Microsoft has released a diffusion model that can build a 3D avatar from a single photo of a person
A single 2D image of a person’s face can be used to generate a 3D avatar using the 3D Avatar Diffusion machine learning technique.
It can be used to provide a realistic 3D view of the person for gaming or other uses, or to provide a virtual reality (VR) or augmented reality (AR) experience.
The 3D Avatar Diffusion is a machine learning algorithm that can take a single 2D image of a human face and create a three-dimensional (3D) avatar. The avatar can then be used to create a virtual reality (VR) or augmented reality (AR) experience or to simply provide a realistic 3D view of the person for gaming or other purposes.
The 3D Avatar Diffusion is based on a type of machine-learning algorithm called a diffusion model. Diffusion models are generative models, which means they can generate new data that is similar to the training data. Diffusion models have been used before to generate 3D images from 2D images, but the ADM is the first diffusion model that can generate a realistic 3D avatar from a single 2D image.
To train the model, the researchers used a dataset of over 200,000 3D face models. The dataset included a wide variety of faces with different skin tones, hairstyles, and facial features. The ADM was then able to learn the relationship between the 2D image and the 3D face model and generate a realistic 3D avatar from a single 2D image.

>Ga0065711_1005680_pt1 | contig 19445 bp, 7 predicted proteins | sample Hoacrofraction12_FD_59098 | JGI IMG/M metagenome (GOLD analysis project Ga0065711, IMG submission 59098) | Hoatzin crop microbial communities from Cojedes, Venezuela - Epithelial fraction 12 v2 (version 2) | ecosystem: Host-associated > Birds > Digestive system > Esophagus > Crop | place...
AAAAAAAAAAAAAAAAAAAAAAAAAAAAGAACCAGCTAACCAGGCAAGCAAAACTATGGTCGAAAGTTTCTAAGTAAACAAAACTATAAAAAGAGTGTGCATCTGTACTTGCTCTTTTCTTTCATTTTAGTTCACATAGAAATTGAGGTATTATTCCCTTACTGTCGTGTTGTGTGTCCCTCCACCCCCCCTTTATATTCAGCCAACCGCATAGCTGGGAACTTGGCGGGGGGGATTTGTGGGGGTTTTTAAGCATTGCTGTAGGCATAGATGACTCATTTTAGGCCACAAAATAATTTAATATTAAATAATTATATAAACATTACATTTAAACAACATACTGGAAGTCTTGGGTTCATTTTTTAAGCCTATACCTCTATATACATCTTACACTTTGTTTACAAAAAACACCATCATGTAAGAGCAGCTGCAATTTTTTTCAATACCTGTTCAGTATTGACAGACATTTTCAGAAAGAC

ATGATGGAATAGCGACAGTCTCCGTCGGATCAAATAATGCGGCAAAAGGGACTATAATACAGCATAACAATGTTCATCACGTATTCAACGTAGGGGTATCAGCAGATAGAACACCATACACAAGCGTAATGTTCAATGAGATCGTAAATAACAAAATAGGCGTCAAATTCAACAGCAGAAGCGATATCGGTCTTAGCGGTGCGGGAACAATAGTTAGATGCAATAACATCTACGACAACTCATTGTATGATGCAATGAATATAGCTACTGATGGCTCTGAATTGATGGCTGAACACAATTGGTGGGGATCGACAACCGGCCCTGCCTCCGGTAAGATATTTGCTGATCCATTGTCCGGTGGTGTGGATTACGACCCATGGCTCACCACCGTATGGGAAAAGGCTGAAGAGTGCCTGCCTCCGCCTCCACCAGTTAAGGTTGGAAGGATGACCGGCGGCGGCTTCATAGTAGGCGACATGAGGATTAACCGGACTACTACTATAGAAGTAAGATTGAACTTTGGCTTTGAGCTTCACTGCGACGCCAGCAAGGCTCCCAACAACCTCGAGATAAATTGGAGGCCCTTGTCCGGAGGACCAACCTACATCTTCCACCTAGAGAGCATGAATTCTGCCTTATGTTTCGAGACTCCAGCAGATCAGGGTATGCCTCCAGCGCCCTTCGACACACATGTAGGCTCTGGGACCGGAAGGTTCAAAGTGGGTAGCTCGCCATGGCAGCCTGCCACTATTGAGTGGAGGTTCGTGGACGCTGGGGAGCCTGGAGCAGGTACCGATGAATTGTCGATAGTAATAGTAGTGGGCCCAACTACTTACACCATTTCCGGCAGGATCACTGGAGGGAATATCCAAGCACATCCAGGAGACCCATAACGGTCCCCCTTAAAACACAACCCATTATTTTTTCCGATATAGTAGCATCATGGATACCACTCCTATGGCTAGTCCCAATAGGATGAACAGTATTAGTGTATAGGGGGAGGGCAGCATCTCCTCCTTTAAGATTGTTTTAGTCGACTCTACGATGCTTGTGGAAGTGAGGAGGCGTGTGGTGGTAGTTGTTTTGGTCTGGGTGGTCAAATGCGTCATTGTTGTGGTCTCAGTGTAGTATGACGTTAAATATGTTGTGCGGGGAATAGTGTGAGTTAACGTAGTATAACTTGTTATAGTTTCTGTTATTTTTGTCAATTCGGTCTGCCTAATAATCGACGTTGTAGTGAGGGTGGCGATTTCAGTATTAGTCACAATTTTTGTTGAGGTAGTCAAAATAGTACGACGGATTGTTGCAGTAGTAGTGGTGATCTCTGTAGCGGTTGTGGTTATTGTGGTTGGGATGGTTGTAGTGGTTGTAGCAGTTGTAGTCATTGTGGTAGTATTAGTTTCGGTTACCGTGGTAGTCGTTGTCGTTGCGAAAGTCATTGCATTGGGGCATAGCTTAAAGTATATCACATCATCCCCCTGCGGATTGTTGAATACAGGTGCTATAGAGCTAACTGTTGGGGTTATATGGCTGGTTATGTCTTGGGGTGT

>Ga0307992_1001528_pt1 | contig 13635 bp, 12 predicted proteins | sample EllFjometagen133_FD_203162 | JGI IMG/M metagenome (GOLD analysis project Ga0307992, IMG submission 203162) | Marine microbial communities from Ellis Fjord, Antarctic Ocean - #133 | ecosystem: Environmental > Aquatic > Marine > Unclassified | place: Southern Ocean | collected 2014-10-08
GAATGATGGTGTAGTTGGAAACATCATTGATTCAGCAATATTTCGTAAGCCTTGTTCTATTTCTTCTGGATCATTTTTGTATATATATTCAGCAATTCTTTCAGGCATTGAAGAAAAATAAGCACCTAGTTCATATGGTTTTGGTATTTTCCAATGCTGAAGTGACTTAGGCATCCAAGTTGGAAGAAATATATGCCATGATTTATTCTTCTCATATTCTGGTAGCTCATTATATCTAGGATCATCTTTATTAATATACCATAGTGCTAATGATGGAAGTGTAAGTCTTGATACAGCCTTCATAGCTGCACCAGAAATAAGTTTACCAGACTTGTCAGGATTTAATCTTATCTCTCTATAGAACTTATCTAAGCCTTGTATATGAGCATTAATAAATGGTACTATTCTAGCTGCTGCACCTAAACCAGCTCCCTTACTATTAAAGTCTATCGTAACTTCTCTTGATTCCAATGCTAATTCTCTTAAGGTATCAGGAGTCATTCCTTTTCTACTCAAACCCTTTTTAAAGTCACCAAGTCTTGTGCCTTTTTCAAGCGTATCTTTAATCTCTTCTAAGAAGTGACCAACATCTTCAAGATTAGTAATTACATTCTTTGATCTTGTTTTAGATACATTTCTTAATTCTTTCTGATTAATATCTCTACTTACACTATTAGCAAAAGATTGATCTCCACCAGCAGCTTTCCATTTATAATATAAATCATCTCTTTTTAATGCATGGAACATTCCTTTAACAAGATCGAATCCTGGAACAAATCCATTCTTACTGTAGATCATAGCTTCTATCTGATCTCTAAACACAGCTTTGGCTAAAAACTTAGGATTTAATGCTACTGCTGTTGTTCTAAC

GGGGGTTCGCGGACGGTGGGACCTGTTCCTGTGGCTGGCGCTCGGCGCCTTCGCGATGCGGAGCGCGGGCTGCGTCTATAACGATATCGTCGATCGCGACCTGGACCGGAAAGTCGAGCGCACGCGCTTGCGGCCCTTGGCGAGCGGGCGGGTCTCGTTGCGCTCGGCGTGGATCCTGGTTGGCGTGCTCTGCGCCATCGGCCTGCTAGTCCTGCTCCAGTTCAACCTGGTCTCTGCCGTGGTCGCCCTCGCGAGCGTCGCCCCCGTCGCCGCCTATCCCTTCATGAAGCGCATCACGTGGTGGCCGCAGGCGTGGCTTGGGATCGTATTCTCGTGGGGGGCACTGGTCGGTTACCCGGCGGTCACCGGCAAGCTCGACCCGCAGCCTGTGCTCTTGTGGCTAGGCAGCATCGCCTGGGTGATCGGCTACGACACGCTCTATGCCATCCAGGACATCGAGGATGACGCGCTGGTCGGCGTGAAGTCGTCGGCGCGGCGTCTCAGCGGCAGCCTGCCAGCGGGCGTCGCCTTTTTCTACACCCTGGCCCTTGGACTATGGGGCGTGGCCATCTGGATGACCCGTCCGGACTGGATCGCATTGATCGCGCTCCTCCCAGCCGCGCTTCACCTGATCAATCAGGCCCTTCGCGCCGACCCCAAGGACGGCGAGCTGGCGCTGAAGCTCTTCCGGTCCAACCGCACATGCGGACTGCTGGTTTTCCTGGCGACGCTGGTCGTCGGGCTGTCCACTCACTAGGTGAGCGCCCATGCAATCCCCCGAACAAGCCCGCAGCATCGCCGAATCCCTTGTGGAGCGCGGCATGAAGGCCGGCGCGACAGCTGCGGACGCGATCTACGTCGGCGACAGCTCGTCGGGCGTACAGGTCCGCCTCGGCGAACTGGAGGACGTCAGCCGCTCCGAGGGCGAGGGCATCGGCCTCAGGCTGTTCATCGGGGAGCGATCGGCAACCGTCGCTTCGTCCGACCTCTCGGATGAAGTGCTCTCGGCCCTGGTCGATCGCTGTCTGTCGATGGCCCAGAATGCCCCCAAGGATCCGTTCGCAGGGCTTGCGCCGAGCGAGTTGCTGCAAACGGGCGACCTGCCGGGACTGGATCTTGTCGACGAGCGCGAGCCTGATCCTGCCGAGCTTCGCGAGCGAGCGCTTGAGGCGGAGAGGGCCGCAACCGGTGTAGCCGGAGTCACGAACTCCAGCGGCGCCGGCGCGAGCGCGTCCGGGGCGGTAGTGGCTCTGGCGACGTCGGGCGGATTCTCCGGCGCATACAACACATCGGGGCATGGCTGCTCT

The model can also be used to generate an avatar from a photo that has been taken from a different angle
This study proposes a 3D generative model that automatically creates 3D digital avatars that are represented as neural radiance fields using diffusion models. Because of the prohibitive memory and processing requirements associated with 3D, creating the rich features necessary for high-quality avatars is a huge issue. Developers suggest the roll-out diffusion network (Rodin) address this issue.
This network rolls out numerous 2D feature maps of a neural radiance field into a single 2D feature plane, where the model then executes 3D-aware diffusion. The Rodin model uses 3D-aware convolution, which attends to projected features in the 2D feature plane according to their original relationship in 3D, to provide the much-needed computational efficiency while maintaining the integrity of diffusion in 3D.
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